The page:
A draft of the next edition of the Diagnostic & Statistical Manual (DSM-V) has been posted to their website and open for comments by users. The website breaks out the changes being considered in categories so it is easy to find your area of interest. The final edition isn’t expected until 2013.
Diagnostic changes can be a help and a problem at the same time. When DSM IV removed Multiple Personality Disorder in favor of multiple diagnoses for clarifying dissociative symptoms, that helped clinicians be more descriptive of their client’s struggles. In this new proposal, they plan on eliminating Asperger’s Disorder and subsuming a number of diagnoses (Retts, PDD, etc.) into one diagnosis: Autistic Disorder. I would think this would not be helpful as it reduces specificity.
How about this new entry: Temper Dysregulation Disorder with Dysphoria? A new diagnosis for children? I think it may help in that it might hinder the ever popular “bi-polar” label given too quickly to children (and accompanied with serious meds). On the other hand, it probably will make quite a few roll their eyes. The label doesn’t have that ringing medical sound to it. Not that I’m disparaging the symptoms it tends to cover. There are children who mood is so easily dysregulated, whose reaction to frustrations are way over the top. These children tend to be impulsive to boot. Something isn’t right, but what best identifies their struggles; the etiology of their problems?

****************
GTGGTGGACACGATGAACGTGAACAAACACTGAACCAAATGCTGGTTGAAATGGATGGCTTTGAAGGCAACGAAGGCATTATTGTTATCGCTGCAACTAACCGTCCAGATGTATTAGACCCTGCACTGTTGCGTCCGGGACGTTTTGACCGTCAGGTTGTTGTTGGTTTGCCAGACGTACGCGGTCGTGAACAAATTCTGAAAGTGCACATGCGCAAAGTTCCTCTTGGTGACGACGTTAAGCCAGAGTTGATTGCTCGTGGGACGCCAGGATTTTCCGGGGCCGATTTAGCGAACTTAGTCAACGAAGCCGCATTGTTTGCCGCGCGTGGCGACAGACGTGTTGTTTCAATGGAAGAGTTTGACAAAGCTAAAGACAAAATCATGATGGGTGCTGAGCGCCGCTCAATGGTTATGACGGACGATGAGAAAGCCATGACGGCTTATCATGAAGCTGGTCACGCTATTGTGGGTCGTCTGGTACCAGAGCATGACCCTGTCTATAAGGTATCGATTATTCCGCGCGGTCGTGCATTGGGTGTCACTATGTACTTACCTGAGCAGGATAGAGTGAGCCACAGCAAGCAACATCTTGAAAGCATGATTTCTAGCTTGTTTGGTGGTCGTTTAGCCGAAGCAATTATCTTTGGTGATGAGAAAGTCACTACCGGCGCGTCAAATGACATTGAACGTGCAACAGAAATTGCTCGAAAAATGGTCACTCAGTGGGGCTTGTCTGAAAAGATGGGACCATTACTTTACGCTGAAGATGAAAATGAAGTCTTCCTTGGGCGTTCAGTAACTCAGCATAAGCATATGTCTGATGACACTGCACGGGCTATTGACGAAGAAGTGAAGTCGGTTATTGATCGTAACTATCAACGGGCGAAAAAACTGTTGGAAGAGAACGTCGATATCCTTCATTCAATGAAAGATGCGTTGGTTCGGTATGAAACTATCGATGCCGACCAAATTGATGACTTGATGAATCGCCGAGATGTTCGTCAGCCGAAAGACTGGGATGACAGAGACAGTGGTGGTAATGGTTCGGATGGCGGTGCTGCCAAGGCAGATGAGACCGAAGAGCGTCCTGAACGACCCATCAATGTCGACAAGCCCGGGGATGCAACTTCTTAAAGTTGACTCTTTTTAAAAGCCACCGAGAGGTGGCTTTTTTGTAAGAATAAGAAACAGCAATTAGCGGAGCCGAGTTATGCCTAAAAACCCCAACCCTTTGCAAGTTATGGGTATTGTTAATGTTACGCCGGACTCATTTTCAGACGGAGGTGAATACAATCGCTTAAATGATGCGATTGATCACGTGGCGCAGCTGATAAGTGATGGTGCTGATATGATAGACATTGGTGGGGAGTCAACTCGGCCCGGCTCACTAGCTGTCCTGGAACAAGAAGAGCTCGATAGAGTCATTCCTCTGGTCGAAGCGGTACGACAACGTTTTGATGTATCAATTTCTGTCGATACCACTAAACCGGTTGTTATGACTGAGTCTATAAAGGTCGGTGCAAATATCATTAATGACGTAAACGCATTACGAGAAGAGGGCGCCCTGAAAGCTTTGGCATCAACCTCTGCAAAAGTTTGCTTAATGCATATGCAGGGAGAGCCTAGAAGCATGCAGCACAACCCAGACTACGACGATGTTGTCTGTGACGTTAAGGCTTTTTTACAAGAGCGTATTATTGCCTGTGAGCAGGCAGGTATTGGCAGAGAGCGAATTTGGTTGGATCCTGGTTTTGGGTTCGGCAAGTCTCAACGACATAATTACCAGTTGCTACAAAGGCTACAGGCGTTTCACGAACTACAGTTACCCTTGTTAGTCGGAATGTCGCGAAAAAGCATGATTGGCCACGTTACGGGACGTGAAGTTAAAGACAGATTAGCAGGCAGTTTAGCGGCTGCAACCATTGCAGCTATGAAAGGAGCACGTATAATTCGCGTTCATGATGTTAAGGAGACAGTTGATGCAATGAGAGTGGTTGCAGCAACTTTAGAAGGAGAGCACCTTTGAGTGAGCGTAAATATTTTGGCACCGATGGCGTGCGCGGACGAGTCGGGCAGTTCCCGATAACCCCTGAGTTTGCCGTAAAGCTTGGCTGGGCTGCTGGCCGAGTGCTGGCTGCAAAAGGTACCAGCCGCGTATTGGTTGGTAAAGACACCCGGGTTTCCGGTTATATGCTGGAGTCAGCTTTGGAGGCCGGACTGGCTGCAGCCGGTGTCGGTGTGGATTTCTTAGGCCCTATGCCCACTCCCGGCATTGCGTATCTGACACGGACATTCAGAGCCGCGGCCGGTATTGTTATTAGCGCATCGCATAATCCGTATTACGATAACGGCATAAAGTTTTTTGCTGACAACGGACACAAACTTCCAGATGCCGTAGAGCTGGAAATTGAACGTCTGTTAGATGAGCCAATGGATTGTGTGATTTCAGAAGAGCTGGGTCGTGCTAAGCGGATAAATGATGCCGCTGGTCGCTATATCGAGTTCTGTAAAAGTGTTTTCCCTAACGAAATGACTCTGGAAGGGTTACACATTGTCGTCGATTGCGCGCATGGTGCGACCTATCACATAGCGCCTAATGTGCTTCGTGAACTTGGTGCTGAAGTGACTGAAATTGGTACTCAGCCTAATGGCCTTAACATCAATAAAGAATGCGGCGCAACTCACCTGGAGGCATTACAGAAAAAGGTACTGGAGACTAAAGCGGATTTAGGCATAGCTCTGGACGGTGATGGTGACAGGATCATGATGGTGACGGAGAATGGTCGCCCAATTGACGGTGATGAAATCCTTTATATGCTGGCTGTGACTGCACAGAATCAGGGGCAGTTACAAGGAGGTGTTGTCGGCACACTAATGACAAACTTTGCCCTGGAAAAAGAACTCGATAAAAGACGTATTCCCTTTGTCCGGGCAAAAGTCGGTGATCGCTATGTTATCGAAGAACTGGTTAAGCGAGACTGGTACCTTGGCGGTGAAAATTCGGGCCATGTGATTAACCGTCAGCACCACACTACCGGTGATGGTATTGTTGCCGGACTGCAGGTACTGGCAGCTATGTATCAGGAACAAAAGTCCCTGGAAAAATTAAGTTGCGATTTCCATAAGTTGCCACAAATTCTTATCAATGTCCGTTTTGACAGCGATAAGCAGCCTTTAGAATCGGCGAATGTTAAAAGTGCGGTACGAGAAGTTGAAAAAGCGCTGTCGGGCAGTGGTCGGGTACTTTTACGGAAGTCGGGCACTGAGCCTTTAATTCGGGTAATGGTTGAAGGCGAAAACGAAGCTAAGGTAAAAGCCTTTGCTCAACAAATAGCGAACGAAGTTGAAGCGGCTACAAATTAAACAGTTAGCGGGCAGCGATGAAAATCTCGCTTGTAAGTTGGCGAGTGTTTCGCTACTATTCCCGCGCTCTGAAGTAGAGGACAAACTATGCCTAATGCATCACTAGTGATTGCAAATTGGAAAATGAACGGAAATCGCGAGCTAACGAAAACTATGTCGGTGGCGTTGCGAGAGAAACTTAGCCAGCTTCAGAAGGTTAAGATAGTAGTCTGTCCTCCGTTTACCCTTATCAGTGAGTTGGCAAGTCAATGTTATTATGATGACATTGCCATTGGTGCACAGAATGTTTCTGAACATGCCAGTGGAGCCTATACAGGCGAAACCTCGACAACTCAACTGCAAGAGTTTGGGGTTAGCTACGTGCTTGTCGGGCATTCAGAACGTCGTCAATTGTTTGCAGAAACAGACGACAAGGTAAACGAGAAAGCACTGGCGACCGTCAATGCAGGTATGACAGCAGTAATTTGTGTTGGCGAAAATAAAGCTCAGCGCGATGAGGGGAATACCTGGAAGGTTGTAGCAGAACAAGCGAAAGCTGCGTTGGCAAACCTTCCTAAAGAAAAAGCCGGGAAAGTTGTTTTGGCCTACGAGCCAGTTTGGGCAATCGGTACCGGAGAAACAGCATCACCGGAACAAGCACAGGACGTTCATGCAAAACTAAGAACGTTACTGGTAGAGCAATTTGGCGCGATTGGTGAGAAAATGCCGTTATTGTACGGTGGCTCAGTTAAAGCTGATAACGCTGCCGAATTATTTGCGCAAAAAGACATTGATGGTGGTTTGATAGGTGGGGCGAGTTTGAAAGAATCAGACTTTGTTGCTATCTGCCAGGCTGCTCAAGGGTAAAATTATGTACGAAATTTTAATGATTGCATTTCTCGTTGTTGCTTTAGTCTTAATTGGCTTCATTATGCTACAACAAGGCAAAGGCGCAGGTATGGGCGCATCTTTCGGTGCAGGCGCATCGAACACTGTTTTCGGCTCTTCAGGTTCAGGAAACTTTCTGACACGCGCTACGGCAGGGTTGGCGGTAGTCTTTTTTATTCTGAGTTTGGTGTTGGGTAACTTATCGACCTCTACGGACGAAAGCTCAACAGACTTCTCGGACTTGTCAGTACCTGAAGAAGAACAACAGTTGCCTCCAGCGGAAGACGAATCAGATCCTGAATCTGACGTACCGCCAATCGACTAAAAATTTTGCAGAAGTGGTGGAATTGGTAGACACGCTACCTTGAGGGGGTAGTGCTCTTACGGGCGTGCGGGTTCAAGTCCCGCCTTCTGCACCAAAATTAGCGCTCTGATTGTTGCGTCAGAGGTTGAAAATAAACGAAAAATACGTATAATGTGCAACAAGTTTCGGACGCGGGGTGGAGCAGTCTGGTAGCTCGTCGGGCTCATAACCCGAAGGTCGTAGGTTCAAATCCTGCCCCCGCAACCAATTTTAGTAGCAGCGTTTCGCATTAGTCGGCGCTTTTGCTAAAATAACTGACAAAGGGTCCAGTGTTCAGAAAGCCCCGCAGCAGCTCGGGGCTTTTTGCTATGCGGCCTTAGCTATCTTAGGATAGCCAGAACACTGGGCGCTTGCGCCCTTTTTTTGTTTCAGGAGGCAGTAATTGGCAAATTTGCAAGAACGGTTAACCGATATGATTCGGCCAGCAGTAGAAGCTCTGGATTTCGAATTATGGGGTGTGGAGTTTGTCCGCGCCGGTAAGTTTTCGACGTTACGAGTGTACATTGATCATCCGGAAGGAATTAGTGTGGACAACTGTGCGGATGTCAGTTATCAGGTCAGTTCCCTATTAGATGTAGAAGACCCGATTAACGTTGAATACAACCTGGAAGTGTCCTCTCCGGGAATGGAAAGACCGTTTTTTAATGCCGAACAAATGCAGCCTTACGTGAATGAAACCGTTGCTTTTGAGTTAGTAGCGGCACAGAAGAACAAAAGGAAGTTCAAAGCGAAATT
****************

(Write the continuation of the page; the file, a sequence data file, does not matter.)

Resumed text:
Christians tend to have some strong feelings about counseling, psychology, psychiatry and similar terms. Come to think of it, most people, regardless of faith, have strong feelings about these topics. Experiences dictate much of these reactions. Experiences, such as:
- experiencing or hearing of a mental health representative (mhp) belittling Christianity
- experiencing or hearing of an arrogant, controlling, or completely incompetent mhp
- experiencing or hearing of a positive experience where someone found relief or change or insight
- feeling either helped or stigmatized by a received diagnosis or a use of medication
In psychopathology class tonight, we will explore the background behind psychiatric classifications. How did we get the Diagnostic and Statistical Manual? What are its underpinnings? There are a couple of common concerns about the DSM
- It purports to be atheoretical and descriptive only
- Diagnoses suggest objective and distinct “things”
- It medicalizes problems in living
- Under one diagnosis (e.g., depression) you can have such wide variety of symptoms
- Therapists have sizeable disagreements on diagnoses so are they all that helpful?
- It is leveraged by insurance in ways that make it a liability
- It doesn’t address matters of the heart or spirit
- It has political overtones
- It treats most problems in an individualistic fashion without account for family systems
Every one of these concerns has merit. However, the biggest problem I have is not with the DSM itself but with many of its users. The complaints that are raised about the DSM usually come from someone mis-using the DSM.
Remember the simple explanation of a problem almost always distorts it. Thus, the simplistic use of diagnostic labels almost always does damage.